Data extraction

The following data were extracted independently by two reviewers (DF and EP), with discrepancies resolved by consensus: descriptive data on the number of visits per patient (e.g. mean, median, range); descriptive data on gaps between visits; descriptive data on follow-up time (e.g. maximum follow-up time, median follow-up); how the longitudinal data was analyzed (methods used, covariance structure reported, rationale explained); whether participants were enrolled prospectively; whether there was a clearly defined end of the study, and if so, how many participants were followed to the end of the study; whether characteristics of those lost to follow-up were compared with those who were not; whether there was an assessment of predictors of visit times, and if so, how this was assessed (e.g. recurrent event regression); whether there was a need to account for the fact that visit time was irregular, and if so, whether the statistical analysis accounted for it. The statistical literature indicates that visit irregularity should be accounted for if it is informative, that is, if the visit and outcome processes are not independent. This could happen if there were a covariate (observed or unobserved) that was associated with both the outcome and the visit times. For example, if the outcome of interest is blood pressure and older patients tend to have higher blood pressure and also more measurements, then the visit scheme is informative. Thus if analysis of visit times uncovers a predictor that is also a predictor of outcome, the visit times are informative and should be accounted for. We distinguished between papers that reported results of analysis intended to assess whether the visit scheme was informative (i.e. an assessment of predictors of visit times, e.g. through recurrent event analysis of the visit process), papers where an informative visit scheme could be deduced based on other information in the paper (e.g., descriptive statistics on length of follow up or number of visits, separately for certain subgroups), and papers where it was not possible to tell whether the visit scheme was informative because insufficient analysis was reported.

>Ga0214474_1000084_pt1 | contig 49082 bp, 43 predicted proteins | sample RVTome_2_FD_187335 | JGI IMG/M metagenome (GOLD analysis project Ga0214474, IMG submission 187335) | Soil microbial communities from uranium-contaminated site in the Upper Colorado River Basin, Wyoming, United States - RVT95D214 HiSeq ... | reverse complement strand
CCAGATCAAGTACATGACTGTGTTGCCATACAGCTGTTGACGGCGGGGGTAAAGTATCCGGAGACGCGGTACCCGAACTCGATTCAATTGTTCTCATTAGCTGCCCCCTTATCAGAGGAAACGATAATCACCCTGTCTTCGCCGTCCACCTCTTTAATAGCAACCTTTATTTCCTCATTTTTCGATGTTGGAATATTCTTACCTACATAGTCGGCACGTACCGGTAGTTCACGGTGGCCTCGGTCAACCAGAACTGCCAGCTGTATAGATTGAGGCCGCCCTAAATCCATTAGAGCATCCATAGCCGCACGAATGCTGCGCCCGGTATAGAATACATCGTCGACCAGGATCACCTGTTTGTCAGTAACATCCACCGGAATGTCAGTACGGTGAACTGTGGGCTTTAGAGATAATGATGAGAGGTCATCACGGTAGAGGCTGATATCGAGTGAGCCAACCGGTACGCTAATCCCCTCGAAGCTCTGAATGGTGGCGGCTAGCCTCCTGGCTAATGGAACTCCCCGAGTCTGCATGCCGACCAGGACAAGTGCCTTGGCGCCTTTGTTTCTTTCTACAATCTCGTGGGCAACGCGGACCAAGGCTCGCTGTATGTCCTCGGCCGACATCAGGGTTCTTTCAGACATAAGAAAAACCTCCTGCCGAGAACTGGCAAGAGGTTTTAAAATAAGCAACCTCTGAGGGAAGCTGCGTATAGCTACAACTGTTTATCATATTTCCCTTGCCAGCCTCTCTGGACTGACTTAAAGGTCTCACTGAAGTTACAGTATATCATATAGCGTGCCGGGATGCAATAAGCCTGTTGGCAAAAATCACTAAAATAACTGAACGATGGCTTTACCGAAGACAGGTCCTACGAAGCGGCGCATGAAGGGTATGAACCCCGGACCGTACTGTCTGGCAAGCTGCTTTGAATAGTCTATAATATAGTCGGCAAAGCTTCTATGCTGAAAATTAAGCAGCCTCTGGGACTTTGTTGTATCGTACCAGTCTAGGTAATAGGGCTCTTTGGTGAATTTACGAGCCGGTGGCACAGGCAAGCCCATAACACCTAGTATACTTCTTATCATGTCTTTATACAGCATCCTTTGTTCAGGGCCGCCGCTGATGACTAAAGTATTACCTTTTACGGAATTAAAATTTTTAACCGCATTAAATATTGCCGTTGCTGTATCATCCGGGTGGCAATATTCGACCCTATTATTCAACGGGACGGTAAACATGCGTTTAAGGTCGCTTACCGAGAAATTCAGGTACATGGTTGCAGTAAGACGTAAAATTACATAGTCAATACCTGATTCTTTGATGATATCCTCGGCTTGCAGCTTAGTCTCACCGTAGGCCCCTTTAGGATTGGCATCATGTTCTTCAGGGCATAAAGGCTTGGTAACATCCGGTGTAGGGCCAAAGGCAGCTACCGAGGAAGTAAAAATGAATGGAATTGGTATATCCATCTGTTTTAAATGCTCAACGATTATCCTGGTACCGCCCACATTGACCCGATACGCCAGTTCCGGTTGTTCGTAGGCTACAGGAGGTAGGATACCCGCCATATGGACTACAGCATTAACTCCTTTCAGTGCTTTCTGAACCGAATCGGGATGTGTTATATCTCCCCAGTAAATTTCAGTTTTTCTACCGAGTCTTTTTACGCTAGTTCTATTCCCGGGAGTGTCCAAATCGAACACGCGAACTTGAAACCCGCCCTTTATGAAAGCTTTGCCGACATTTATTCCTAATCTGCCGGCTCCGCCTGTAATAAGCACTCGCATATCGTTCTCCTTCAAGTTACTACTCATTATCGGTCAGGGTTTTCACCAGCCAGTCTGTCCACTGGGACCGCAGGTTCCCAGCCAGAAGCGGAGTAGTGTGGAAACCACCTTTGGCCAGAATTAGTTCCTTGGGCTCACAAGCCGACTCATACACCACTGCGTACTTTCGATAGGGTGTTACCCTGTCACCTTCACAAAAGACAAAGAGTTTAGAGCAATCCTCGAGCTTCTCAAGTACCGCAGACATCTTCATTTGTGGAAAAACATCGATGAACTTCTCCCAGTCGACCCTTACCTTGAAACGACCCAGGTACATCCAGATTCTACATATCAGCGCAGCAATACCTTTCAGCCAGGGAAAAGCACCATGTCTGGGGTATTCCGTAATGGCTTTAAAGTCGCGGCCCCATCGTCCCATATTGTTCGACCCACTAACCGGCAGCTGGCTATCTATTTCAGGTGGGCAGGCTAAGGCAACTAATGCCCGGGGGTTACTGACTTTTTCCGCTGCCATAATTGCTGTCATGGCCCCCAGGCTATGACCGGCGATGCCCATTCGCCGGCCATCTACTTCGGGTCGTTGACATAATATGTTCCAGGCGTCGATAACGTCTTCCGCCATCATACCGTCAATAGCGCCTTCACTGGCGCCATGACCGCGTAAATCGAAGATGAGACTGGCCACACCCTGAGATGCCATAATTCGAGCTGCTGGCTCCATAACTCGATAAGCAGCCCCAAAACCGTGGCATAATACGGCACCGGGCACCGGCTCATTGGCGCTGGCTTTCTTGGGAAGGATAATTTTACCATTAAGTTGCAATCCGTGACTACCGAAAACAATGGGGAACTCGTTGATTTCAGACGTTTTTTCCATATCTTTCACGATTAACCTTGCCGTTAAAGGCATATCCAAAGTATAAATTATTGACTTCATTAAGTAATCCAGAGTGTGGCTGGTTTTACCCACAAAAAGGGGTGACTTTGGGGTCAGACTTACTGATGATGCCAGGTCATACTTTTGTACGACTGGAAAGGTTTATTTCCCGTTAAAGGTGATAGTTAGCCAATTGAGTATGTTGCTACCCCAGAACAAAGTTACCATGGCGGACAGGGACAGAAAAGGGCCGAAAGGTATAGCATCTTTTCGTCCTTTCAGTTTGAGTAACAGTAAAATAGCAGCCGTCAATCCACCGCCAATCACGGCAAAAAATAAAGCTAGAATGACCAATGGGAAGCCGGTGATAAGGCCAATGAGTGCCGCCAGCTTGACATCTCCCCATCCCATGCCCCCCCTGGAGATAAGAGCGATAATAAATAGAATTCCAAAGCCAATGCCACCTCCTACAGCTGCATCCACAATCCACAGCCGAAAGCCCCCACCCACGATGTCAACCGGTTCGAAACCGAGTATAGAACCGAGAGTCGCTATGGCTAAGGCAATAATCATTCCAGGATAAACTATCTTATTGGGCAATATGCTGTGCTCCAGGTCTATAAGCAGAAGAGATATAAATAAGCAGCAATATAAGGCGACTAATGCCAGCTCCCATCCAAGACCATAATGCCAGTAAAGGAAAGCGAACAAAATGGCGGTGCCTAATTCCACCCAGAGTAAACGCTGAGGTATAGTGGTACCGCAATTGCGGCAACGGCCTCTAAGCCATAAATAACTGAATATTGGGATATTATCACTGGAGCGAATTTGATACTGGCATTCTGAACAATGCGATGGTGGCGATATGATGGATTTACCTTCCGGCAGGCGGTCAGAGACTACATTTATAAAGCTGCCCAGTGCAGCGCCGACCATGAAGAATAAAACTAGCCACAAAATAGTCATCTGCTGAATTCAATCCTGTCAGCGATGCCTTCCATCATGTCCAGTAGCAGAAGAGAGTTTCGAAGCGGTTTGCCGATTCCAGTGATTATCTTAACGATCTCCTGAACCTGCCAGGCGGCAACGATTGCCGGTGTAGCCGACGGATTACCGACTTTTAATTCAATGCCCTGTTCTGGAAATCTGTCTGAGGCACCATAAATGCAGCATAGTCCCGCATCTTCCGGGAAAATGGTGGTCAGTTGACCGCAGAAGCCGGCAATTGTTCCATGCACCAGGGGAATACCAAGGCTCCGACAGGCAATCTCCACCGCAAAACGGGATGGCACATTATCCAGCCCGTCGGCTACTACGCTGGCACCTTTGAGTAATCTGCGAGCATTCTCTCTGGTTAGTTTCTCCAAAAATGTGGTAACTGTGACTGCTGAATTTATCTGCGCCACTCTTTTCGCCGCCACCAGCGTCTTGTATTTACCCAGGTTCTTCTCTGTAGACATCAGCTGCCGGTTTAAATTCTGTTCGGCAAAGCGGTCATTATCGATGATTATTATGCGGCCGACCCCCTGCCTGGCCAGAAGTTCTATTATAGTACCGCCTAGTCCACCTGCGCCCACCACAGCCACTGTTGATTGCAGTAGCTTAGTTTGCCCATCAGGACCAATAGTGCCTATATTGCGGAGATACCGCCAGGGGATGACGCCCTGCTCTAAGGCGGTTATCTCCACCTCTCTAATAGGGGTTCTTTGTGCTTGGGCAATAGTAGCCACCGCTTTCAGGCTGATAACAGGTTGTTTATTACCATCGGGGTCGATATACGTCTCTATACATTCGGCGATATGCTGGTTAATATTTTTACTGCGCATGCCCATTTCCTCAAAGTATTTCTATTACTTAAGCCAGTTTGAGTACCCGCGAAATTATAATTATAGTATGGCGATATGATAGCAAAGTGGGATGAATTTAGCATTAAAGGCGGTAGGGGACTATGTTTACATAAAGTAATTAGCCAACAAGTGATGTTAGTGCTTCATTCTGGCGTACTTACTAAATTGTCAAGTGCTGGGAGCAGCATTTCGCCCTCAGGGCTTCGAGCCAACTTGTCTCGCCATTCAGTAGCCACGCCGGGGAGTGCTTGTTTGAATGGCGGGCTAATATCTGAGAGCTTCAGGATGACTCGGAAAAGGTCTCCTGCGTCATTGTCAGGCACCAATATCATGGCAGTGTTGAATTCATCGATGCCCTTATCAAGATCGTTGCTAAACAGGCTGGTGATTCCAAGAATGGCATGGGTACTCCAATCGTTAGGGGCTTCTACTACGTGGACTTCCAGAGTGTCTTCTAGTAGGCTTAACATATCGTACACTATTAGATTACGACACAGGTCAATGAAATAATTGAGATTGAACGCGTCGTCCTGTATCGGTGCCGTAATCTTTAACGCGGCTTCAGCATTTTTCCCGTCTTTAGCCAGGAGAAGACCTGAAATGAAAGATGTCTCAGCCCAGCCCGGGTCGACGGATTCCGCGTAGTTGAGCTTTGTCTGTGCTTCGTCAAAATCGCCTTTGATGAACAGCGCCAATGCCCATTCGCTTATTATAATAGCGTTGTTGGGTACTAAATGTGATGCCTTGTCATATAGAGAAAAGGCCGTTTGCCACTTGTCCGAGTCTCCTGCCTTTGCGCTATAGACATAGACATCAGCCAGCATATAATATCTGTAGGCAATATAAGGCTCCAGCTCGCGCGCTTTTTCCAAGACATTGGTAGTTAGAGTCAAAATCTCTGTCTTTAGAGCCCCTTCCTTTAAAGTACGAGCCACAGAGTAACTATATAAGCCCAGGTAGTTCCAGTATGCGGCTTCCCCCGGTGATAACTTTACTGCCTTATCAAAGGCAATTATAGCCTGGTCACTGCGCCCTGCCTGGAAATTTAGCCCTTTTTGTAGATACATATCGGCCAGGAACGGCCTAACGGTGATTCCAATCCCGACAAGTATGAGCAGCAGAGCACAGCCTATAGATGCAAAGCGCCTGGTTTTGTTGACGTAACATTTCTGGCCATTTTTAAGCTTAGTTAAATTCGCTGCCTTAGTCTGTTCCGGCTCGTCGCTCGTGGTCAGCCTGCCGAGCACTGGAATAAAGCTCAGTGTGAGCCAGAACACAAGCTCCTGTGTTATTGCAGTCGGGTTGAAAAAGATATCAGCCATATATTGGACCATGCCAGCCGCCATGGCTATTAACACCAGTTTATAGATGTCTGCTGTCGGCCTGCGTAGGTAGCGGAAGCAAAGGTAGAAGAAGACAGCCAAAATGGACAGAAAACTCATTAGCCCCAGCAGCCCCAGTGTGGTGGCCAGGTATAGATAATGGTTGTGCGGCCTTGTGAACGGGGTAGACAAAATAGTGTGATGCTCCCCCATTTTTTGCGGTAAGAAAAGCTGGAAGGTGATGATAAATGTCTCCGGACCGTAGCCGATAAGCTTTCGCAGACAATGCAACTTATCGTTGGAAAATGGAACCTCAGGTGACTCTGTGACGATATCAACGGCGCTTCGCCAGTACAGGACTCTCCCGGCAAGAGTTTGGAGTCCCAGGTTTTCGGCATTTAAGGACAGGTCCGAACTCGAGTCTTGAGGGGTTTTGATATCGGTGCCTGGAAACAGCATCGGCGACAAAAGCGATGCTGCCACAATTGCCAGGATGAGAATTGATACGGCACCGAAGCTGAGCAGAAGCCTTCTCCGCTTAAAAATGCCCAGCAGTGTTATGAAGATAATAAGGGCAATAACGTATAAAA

Results were summarized using percentages.

Assessment of study quality

The Newcastle-Ottawa Scale (NOS) [21] was used to assess the quality of included studies in this systematic review. Each study was evaluated based on the NOS scale for fulfilling the established criteria in NOS for the 3 components of selection, comparability and outcome. An overall quality score was calculated by adding the number of stars for each category for a maximum total of 9.

Results

The search identified 1546 articles, of which 279 proceeded to full-text review, and 44 were included in final analysis (See Fig. 1). The reviewers agreed in their inclusion/exclusion decision in 96% of the 1546 articles, with a kappa of 0.57. We found that the proportions of articles that reported summary statistics on the number of visits per patient, gaps between visits and the total follow-up time were 57% (n = 25), 7% (n = 3) and 57% (n = 25), respectively (Table 1). Twenty-two percent (n = 10) of articles did not provide summary statistics on any of the above (See Table 2).
Fig. 1

PRISMA flow diagram

Table 1

Summary statistics on reporting of visit irregularity, predictors of visit times, and methods of analysis

Outcomes of Interest

N (out of 44)

%

Study design

 Prospective

10

23

 Retrospective

31

70

 Unclear

3

7

Clearly defined end of study

 Yes

34

77

 No

10

23

Comparison of those with and without full follow-up among studies with a clearly defined end of follow-up